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A Story of Killing Seas and Plundered Shipwrecks, from the 18th Century to the Present Day

A-Wreckers"Wreckers" were coastal villagers, Brits who watched for distressed or wrecked ships and plundered them for whatever valuable goods and usable materials they could grab. These intrepid folk, some of whom considered their practice a legitimate profession, harvested everything from lumber, silk, and fine china to slot machines, grand pianos, and malt whiskey. As the author explains, variations on the practice included salvaging goods while hapless crews drowned and luring richly laden ships into dangerous waters without regard to human life. Bathurst’s well-researched book explores the psychology and mechanics of wrecking, the culture it spawned, and the fascinating natural phenomena that have brought 33,000 vessels to their doom along Britain’s treacherous coastline.
Houghton Mifflin. 326 pages. $25. ISBN: 0618416773

Seattle Times 4 of 5 Stars
"[F]or most of the book, [Bathurst’s] simply having fun, turning a wry phrase, relaying a bizarre (or humorous, or shocking) anecdote, delighting in the sea-weathered rogues and eccentrics she meets, and offering photo-vivid descriptions of the sandbars, whirlpools, and grim cliffs and reefs she comes across. . . . Filled with factual surprises and delivered with raconteurial zest, The Wreckers makes a perfect summer read." Michael Upchurch

Spectator 4 of 5 Stars
"Through the small keyhole of shipwreck, this book offers a deep vision of humanity that is the more uplifting for its lack of sentimentality. I cannot recommend it too highly." Andro Linklater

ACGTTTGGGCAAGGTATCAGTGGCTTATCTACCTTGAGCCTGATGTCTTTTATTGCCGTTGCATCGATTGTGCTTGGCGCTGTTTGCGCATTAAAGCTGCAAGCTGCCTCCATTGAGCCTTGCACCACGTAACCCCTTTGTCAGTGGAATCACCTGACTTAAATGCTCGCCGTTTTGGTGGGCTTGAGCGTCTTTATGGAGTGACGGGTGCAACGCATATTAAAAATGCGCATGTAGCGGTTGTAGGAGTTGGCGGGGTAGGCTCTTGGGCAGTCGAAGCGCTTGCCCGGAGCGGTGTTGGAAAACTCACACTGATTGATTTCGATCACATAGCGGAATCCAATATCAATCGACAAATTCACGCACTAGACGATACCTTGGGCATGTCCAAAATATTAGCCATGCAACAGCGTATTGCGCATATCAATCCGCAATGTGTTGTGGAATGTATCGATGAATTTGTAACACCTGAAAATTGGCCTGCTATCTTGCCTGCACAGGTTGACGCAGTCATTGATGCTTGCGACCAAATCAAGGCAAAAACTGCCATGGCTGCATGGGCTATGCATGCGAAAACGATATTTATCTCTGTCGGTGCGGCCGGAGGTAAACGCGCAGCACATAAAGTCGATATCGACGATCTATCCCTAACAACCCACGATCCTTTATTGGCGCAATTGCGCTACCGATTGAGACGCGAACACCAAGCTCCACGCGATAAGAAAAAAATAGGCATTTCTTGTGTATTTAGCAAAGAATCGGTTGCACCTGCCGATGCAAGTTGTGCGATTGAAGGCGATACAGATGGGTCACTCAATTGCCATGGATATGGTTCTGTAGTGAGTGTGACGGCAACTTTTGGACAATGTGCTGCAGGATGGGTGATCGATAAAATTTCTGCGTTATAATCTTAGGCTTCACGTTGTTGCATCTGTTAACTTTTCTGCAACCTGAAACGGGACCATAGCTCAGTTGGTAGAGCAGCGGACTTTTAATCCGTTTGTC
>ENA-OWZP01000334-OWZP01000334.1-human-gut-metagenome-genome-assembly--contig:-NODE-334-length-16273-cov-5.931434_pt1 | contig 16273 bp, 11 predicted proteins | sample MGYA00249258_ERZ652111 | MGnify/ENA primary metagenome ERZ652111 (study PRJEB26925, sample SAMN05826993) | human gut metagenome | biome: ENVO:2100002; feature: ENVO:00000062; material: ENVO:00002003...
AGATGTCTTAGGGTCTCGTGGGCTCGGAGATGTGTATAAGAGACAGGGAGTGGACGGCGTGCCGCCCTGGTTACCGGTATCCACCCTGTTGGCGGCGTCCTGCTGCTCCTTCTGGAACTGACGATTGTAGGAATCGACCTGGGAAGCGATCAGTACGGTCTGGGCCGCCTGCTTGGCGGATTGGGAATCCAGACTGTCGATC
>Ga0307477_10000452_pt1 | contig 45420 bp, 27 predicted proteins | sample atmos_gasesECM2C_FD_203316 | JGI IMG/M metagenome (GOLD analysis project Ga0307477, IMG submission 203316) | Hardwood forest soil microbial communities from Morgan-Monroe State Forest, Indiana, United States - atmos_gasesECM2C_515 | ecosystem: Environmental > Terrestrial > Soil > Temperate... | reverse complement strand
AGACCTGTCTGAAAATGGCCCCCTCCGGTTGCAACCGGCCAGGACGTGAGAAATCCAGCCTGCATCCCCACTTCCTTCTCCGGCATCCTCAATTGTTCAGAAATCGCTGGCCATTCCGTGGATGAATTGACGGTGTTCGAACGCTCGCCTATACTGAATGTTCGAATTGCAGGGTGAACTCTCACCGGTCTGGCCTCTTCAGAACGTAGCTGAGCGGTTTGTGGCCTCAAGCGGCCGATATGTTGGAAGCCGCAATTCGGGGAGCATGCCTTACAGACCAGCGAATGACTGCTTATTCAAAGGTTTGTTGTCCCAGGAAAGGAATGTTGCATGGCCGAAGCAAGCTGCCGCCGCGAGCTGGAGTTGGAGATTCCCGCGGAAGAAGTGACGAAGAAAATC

Cleveland Plain Dealer 3.5 of 5 Stars
"Though her subject is serious, sometimes even tragic, Bathurst’s tongue is never far from her cheek, with entertaining results. . . . Regardless of how much or how little can be proved, The Wreckers contains a treasure chest for fans of seafaring lore." Donna Marchetti

Newsday 3.5 of 5 Stars
"While The Wreckers may be partly a gleeful story of hidden whiskey bottles and salvaged grand pianos temporarily buried on farmland, Bathurst never loses sight of the reality that so many of those ‘free’ goods come with a price tag of human lives. . . . [T]he specters of lost human lives hover over every corner of the story she’s telling." Stephanie Zacharek

Economist 3 of 5 Stars
"[G]rimly fascinating. . . . She investigates rumours of false lights and false foghorns, false harbours and false dawns, and of coastlines rigged meticulously as stage sets."

NY Times Book Review 2.5 of 5 Stars
"Besides a fine ability to conjure a sense of place, [Bathurst] has an eye for an invigorating analogy. . . . But she fails to overcome two serious problems endemic to the material: First, there are not enough primary sources that actually describe the act of wrecking, not least because people involved in illegal activity tend not to shout about it; second, there is no narrative arc to this account." Sara Wheeler

Critical Summary

It’s hard to write a nonfiction book with limited sources and no way to properly authenticate what you write. But award-winning Bathurst (The Lighthouse Stevensons) seems up to the task, impressing critics with the thoroughness of her research (she interviewed 200 people and read travelers’ journals and newspaper reports) and the spirited way she integrates surprising facts, entertaining anecdotes, and fictional accounts. They also credited her with striking the right tone between whimsy and sensitivity with respect to the tragedies she relates. She doesn’t avoid the moral questions that wrecking asks, either. Although some reviewers felt the book lacks a little meat and could benefit from a stronger structure, they all agreed it makes for a captivating read.

Also by the Author

The Lighthouse Stevensons The Extraordinary Story of the Building of the Scottish Lighthouses by the Ancestors of Robert Louis Stevenson (1999): Four different generations of novelist Robert Louis Stevenson’s family built and manned the stone lighthouses along the Scottish coast. This was no small feat when preparing a single stone could take 120–320 hours.